It’s no surprise to anyone that money makes the world go ‘round, especially a small business owner. Money is needed to pay your suppliers and workers, for marketing, and maintaining an adequate inventory. The more money you have in your business’ coffers, the easier it is to meet your day to day financial obligations and reinvest into growing your business. But sometimes you may find yourself needing to fill the gaps or looking for a boost to take your small business to the next level. You may need working capital for everyday needs such as seasonal dips in revenue, maintenance costs, or payroll. You may need to “up” your inventory or invest in new equipment. Maybe your business is experiencing a gap between services rendered and payment. While customers and clients can tell you that the money’s on the way, you can’t very well turn around and tell your landlord, workers, or suppliers the same thing. This is when you need to look at capital loans.

First of all, you need to determine your business’ working capital. Add up your business’ liquid assets (cash, accounts receivable, etc.) and subtract its liabilities (payroll, monthly bills, debt payments, etc.) This is your business’ working capital. Hopefully it is a positive number, but if it is not, know that many businesses struggle with maintaining working capital. Since your working capital is a measure of your business, it is crucial to constantly monitor it. This number will be one of the main points of interest of lenders and creditors, but you should also have extensive knowledge of your profit and loss statement, seasonal fluctuations, and the amount of outstanding accounts receivable.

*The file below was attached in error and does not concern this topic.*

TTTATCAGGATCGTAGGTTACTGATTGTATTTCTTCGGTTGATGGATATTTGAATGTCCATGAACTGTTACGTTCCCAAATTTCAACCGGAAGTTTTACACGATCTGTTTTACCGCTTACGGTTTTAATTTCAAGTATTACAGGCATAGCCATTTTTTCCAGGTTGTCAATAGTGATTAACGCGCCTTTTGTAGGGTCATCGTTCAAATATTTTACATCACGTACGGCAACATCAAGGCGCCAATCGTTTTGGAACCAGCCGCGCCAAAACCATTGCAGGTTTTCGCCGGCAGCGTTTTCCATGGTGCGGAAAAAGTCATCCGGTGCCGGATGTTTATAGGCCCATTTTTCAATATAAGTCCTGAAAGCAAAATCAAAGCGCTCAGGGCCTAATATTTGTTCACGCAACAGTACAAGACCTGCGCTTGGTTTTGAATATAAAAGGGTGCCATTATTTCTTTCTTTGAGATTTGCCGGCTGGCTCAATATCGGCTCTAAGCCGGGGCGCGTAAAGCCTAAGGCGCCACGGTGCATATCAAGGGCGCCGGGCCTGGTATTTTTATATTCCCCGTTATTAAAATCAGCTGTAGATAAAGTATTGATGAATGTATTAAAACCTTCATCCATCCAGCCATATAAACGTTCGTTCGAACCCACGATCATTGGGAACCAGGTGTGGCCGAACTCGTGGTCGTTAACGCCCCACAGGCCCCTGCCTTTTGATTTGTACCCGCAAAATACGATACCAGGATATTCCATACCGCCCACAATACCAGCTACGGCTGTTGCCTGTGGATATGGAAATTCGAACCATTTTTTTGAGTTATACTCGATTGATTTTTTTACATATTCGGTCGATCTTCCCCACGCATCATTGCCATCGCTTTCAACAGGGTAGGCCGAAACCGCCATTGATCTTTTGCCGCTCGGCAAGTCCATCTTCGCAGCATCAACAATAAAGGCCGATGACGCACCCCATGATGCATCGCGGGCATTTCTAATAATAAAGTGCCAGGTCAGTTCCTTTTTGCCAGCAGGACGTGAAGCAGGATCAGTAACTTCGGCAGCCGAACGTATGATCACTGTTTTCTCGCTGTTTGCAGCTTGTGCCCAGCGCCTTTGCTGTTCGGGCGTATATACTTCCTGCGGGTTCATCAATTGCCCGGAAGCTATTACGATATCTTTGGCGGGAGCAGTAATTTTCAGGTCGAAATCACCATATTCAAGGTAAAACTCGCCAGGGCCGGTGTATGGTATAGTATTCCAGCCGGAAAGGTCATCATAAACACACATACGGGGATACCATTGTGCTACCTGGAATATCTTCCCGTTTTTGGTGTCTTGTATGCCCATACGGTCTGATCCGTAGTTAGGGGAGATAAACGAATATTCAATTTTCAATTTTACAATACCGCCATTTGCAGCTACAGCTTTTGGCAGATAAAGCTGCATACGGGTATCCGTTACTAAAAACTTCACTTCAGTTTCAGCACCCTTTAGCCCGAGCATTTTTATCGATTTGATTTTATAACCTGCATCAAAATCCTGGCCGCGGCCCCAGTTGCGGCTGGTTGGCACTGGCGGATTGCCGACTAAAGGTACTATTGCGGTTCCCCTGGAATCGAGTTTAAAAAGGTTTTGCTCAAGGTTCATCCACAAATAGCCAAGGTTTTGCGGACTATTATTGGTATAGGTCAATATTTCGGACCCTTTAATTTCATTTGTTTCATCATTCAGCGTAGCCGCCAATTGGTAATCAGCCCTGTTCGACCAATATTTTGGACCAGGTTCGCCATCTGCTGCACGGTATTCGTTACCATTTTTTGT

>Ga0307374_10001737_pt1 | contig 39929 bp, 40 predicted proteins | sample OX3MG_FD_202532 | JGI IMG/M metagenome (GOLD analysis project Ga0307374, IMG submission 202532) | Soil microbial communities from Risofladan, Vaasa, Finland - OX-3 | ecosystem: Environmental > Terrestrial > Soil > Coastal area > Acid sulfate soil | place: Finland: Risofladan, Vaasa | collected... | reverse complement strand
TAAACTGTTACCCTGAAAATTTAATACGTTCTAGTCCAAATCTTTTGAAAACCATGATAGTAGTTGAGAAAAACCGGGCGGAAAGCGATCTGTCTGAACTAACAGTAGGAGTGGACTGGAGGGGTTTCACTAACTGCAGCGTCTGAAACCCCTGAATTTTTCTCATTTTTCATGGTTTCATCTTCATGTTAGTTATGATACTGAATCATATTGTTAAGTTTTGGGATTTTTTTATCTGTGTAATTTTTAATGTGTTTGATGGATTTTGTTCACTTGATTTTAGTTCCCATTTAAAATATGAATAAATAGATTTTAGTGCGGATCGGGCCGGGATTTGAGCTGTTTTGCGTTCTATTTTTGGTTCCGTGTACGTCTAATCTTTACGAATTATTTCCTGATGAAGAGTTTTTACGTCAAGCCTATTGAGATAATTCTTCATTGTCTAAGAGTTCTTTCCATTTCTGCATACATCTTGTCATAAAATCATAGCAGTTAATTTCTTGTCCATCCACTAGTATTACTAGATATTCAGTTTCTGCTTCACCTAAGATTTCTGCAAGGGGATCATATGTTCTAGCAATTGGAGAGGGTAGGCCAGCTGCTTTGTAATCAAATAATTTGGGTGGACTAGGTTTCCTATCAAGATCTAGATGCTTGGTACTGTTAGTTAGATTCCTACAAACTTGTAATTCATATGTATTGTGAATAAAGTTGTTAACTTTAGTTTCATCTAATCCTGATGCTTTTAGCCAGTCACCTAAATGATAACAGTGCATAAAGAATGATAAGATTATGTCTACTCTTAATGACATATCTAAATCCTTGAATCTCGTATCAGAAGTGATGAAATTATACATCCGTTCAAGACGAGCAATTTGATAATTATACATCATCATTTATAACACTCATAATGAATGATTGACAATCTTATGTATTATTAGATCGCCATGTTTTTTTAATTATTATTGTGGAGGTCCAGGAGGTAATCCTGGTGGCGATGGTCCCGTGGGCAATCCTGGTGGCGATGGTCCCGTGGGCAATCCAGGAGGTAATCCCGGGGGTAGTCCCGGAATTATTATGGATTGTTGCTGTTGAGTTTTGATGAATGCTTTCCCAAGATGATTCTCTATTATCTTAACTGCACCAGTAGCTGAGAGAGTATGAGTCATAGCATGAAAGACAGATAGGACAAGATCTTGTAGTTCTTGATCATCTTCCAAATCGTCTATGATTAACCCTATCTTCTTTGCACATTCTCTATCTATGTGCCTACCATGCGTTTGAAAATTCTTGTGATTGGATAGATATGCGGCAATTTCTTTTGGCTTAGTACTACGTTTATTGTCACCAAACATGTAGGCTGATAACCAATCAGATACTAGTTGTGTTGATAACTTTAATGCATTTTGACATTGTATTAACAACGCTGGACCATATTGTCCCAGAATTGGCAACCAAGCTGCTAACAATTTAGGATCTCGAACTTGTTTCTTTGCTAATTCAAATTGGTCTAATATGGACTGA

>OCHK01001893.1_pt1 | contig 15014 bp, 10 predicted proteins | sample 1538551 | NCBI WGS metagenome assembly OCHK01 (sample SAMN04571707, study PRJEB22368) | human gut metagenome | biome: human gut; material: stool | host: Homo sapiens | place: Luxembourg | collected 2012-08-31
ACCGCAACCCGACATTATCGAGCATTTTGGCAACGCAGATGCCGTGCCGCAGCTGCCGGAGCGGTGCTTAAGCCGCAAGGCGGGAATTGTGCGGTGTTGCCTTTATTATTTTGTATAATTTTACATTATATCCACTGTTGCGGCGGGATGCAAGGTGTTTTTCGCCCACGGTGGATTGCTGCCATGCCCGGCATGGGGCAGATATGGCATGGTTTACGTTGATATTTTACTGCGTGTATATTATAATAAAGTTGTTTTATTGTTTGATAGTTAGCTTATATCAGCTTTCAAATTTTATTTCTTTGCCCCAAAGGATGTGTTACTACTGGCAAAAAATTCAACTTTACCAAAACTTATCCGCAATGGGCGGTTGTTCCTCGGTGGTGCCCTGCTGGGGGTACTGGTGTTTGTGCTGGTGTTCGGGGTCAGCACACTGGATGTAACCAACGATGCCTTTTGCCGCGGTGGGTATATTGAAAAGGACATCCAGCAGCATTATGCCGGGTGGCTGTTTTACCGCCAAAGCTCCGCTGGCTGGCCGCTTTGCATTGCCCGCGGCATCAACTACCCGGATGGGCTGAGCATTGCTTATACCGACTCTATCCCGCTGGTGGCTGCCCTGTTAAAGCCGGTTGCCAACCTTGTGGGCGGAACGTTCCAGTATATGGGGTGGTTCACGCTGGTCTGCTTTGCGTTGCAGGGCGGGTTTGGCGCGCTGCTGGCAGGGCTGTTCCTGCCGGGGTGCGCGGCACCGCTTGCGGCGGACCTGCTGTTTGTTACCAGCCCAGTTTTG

When you begin looking for a small business loan, keep in mind that they are not all alike. You need to do your research to find the loan that best meets your needs and goals. While a line of credit from your bank offers the lowest financing rates, you may not be approved or you may need cash fast. In this case, there are several lenders available to help you with all of your needs. These lenders use a variety of criteria such as (but not limited to) the age of your business, veteran status, credit score, working capital, and/or geographic region. If your credit is lacking, expect to have a higher APR. It is especially important when comparing your options that you consider the APR to determine the true cost of the loan, including all fees. Evaluate and compare a variety of small-business loans and lenders. Take your time to carefully decide which is best for you, your business, and the specific situation.

If you need additional advice or help with comparing and finding the loan best suited to your small business, give me a call. I’ll make sure you have all the information necessary to make the right decision so your business can continue growing and succeeding.